One identified solution, they said, “consists of carrying out a classification of a digitized version of a document to know the type thereof (identity card, car registration document, driving license, passport),” an that “once the document is classified, high-level information is extracted, such as text fields … such as optical character recognition fields … or information representing a face contained in the document. Prior classification facilitates the extraction of relevant information for fraud detection. It is known where to seek this information in the digitized document. In general, these solutions have the drawback of being specific to the document being studied and are sensitive to algorithm errors in the extraction of high-level information.”

The paper, Document Fraud Detection at The Border: Preliminary Observations on Human and Machine Performance, presents a reasonably “broad outline of approaches for detecting document fraud in the case of border control,” the inventors stated, but added that “the automatic methods [they’ve] proposed… are based mainly on an analysis of specific security patterns as well as on the formation of a reference document base, which is often a weak point,” they asserted.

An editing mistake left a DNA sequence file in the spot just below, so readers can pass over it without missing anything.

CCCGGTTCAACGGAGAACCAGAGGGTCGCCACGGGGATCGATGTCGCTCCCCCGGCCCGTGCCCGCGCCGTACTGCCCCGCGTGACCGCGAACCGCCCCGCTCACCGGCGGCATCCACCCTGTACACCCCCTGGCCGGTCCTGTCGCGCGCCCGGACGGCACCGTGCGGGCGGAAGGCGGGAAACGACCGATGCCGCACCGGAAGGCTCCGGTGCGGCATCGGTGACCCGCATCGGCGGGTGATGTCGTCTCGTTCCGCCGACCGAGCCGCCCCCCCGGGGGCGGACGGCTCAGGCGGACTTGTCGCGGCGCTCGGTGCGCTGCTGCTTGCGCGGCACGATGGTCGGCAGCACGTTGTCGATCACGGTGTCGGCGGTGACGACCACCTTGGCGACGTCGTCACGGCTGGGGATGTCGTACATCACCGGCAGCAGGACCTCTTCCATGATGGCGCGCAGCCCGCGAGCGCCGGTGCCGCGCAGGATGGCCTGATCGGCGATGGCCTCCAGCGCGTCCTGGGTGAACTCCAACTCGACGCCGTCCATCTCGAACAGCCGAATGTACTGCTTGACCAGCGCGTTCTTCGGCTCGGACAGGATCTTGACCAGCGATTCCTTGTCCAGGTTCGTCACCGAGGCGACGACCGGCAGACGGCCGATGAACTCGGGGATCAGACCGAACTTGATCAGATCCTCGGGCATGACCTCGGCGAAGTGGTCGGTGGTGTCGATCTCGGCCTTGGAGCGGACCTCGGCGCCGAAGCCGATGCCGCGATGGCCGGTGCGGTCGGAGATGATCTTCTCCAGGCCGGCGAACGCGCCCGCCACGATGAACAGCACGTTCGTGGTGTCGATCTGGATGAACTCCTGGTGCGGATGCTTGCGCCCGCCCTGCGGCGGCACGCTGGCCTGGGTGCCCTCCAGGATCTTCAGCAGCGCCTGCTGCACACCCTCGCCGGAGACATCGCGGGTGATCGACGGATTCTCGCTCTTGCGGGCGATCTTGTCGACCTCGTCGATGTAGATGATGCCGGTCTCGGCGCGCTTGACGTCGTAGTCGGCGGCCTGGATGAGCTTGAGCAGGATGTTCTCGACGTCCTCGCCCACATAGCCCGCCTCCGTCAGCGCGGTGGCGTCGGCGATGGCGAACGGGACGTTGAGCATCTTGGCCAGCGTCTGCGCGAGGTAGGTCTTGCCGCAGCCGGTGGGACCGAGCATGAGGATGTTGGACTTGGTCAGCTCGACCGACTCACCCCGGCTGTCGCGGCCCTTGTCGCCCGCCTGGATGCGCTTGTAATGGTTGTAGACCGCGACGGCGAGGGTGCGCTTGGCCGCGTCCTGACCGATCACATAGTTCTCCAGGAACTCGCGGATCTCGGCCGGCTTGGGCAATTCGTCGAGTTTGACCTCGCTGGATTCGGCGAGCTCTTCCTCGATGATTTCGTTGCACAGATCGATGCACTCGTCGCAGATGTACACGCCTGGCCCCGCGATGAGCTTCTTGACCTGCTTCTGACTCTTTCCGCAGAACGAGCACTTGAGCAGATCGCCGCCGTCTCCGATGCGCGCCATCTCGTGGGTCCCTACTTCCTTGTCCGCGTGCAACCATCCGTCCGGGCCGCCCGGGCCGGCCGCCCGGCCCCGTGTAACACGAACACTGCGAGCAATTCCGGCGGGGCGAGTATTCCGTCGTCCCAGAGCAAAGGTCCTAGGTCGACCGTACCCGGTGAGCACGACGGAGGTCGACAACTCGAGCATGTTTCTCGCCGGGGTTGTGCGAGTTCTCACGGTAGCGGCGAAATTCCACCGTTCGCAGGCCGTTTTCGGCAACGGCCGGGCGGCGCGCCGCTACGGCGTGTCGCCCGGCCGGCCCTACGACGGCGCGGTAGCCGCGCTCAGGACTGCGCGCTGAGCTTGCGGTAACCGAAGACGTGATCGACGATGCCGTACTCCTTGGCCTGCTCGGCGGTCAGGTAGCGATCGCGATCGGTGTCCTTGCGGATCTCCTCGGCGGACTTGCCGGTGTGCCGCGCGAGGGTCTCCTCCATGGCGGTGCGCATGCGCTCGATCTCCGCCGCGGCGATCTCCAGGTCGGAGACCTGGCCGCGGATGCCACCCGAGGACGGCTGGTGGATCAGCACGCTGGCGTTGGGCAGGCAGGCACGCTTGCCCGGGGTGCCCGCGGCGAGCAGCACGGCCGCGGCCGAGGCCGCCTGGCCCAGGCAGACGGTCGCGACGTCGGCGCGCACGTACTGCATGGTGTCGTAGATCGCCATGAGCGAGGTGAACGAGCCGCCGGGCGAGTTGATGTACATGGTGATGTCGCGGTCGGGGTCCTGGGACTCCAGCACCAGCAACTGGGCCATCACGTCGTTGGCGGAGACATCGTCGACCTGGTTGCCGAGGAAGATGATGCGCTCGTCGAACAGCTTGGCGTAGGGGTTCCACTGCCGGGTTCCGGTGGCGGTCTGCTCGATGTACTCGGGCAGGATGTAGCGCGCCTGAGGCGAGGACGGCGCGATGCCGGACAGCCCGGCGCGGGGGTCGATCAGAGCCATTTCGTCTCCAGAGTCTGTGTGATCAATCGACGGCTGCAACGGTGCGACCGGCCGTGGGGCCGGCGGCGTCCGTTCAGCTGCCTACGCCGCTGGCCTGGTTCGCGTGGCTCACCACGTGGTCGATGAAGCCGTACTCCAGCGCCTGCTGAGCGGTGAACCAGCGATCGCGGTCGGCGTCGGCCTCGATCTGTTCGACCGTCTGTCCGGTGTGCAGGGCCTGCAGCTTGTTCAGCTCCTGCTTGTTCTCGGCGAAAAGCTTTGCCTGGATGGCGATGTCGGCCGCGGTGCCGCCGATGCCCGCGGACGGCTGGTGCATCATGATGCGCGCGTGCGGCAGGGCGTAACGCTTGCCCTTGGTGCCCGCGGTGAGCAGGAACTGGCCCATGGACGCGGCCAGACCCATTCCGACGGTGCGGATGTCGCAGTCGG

But “another approach,” the inventors posit, “consists of calculating a digital signature of an image of the document and saving it. This saved signature can then be used subsequently to authenticate another image of this same document. This approach, which is found in the patent document FR 3047688, requires an enrolment of each document in order to calculate its reference signature. This approach cannot, therefore, be used if this enrolment and a suitable infrastructure for managing the signatures are not available. The use of signatures makes it possible to determine whether two documents are identical or different but does not make it possible to determine whether the differences are due to a fraud.”

They explained that this approach “is desirable to overcome these drawbacks of the prior art.”

They further state that it is particularly “desirable to propose a method making it possible, without prior knowledge of characteristics of the documents and without any prerequisite with regard to the digitisation of said documents, to determine whether a first document is the result of one or more local modifications of a second document, which would represent an attempt at document fraud.”

The inventors explained in their approved patent that “The method of the invention is completely generic since it requires no a priori knowledge about the documents analysed, about the devices that acquired the images of the document, about the angle of photographing of the documents and about the illumination of the documents at the moment of photographing.”

According to “one embodiment,” they pointed out, “the registration procedure comprises determining that no fraud has been detected when a value representing an efficacy of matching of points of interest between the first and second images is below a predetermined threshold … thus the registration method makes it possible to reject documents of different types.”